Building a Bitcoin Economy: how to stimulate adoption

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Building a Bitcoin Economy: how to stimulate adoption

This how-to guide is part of a series written by director Andrew Wagner on behalf of the Bitcoin Co-op.
Think you have what it takes to be a real Bitcoin
evangelist? Want to learn how to start your mission into the world of
fiat economics? Having preached the good word of Satoshi to laymen of
all kinds, I’ve made my mark and learned a lot about promoting crypto
adoption. Before you begin your journey, take a moment to read and learn
about the science of Bitcoin evangelism.
Most cryptocurrency initiatives require one of two
things: intellectual capital (to code the software and design the
systems that make everything work) and financial capital (to pay for
hardware, commercial space, legal fees, and intellectual capital if it
is lacking). Adoption is probably the only field of the crypto industry
that requires cultural or social capital, at least at the grassroots
level. But what does that mean in practice?
The first step on your mission is to assess the
connections you already have. In my case, that was a network of notable
Vancouver Meet Up groups, and a job as a venue promoter. At first you
won’t have existing merchants to refer to as references, so you’re going
to need to find people who really trust you. Plenty of free solutions
to accept exist, and once they realize the advantages of cryptocurrency,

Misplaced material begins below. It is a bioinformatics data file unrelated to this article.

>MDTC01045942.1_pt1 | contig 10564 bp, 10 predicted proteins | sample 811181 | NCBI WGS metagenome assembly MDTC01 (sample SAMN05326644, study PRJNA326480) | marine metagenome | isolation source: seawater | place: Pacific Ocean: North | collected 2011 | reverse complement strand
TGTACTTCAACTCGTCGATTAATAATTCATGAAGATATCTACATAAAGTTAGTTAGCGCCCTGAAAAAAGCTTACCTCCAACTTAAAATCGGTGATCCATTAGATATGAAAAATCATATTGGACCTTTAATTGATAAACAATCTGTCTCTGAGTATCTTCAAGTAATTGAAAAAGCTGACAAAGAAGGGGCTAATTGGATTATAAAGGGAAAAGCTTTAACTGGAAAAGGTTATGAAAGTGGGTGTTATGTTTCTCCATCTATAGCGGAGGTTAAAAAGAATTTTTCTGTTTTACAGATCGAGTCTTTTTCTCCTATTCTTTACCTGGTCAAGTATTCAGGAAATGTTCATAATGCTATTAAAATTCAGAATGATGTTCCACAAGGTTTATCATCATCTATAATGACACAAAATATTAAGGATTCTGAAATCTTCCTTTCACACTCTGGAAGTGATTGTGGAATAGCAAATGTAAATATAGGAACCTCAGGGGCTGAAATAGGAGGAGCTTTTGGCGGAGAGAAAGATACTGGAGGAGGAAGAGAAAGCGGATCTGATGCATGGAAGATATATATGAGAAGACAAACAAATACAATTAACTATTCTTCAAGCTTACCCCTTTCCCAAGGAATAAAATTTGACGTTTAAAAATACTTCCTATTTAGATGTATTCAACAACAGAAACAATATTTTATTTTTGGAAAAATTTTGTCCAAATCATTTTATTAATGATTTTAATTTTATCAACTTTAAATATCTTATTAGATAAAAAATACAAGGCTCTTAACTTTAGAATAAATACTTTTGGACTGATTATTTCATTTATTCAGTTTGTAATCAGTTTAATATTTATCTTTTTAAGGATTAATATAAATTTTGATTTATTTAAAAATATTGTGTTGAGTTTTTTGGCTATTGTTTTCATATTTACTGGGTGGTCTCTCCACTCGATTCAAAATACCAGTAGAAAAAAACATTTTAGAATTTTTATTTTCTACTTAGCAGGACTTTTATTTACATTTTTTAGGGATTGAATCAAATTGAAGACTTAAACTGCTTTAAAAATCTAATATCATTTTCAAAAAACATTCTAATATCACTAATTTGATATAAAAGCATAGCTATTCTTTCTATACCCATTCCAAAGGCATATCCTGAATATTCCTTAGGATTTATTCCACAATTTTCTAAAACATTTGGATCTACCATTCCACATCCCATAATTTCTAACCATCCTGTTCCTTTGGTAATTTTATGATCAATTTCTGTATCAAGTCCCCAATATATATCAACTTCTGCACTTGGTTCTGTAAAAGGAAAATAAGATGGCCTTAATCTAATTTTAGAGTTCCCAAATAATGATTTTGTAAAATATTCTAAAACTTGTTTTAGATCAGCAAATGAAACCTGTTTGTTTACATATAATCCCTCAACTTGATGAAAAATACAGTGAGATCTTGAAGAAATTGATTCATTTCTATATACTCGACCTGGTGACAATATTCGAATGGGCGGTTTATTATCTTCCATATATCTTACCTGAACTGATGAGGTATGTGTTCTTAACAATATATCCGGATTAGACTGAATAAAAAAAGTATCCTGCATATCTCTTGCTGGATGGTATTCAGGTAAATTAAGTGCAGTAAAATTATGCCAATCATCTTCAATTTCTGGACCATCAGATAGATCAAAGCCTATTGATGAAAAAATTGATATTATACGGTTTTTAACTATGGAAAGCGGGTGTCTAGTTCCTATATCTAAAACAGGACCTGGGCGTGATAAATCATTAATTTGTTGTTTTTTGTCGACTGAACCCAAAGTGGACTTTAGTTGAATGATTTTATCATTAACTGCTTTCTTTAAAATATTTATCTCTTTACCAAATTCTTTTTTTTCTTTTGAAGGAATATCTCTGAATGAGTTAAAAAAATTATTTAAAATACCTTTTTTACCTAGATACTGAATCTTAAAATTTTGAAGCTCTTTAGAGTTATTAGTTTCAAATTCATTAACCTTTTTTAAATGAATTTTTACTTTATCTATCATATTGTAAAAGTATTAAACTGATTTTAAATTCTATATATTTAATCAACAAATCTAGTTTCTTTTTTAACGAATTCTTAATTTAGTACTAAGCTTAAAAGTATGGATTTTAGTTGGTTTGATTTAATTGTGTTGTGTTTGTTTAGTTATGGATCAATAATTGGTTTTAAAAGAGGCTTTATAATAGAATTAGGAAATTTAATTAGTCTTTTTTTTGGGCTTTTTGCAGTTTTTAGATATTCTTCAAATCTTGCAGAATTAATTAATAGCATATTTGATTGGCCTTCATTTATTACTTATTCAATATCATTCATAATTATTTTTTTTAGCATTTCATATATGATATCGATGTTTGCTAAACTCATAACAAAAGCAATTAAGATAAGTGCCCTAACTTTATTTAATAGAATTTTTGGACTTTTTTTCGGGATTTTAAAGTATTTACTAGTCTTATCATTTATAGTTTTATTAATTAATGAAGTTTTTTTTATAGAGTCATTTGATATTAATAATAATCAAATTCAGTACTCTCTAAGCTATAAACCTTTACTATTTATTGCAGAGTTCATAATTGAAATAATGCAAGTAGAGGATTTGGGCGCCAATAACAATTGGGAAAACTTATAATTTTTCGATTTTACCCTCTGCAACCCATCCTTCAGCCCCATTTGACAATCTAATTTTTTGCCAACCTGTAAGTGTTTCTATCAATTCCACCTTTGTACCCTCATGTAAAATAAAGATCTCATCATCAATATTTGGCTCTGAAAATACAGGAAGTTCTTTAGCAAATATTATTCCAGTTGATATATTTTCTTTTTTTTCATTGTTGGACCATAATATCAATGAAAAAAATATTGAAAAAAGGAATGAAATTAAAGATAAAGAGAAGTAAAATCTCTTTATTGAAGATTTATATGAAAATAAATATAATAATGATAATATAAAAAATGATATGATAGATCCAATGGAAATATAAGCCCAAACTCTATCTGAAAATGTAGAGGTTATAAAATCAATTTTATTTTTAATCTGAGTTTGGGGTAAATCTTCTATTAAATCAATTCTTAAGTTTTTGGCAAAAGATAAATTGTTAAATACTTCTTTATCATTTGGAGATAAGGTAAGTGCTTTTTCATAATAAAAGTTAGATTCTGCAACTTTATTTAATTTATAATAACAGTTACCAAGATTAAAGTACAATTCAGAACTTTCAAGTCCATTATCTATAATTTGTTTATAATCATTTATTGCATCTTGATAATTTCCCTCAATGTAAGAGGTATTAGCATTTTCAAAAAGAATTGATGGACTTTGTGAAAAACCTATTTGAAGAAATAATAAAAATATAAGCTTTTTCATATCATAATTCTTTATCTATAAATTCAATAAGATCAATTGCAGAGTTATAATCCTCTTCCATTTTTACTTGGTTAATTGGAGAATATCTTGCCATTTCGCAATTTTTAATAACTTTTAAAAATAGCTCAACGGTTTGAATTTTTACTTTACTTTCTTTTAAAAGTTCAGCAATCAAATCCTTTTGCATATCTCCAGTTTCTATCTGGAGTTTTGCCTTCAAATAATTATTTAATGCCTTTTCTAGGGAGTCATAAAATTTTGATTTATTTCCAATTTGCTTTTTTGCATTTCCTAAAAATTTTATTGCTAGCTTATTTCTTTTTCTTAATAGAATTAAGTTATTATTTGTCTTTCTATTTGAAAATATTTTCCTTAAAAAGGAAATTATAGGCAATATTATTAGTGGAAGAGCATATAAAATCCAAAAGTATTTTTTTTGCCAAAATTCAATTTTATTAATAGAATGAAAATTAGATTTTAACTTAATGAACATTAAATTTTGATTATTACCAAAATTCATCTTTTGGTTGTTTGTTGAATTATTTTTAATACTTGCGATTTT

they’re likely to stick with it.
Those advantages, however, are not enough. The
superiority of accepting payments via Bitcoin is meaningless if nobody
is spending their bitcoins. Even if Bitcoiners prefer to spend
fiat–maybe because the price is on an upswing–just bringing their
business to the adopting merchant provides the necessary incentive, and
there are a number of ways you can do that.
This is where experience as a Meet Up organizer will
come in handy. If you’re not a member of your local cryptocurrency Meet
Up, already, become one, or start your own group if none exists.
Community pages at Facebook and Google Plus will also help. Since all of
the businesses I signed up were event venues like coffee shops,
restaurants and bars, I was able to bring them business directly by
holding Meet Ups at their locations. Even for non-venue businesses,
though, a community allows you to connect producers to consumers and get
the word out.
Once you have a network in place, set about bringing
more businesses on board, and that network should grow. In addition to
the natural benefits of cryptocurrency, you now can now promise
additional benefits in the form of direct customers–look for businesses
likely to be open minded, like those already hosting Meet Ups or listed
on websites like GroupOn or LivinSocial. Each new adopter you post to
social media will bring more Bitcoiners into the fold, which in turn
increases the amount of business (and incentive) you can provide.
Eventually, your following should grow to the point that
you can bring more customers indirectly via publicity than you can
directly. You should probably have a couple local reporter contacts, by
now. New crypto Meet Ups and splinter groups will form, and inevitably
the majority of events and merchant connections will be initiated by
people other than yourself. This is natural in community building, and
even moreso in a community based on techno-libertarian roots–don’t be
Just go with it, take a step back, and use your newfound
marketing power to promote those working together for the cause. If you
maintain an honest, non-profit-focused campaign, you will become the
face of this new community; forward media inquiries where appropriate,
and engage positively with the mainstream media. Soon you’ll be ready to
take Bitcoin adoption to the next level.

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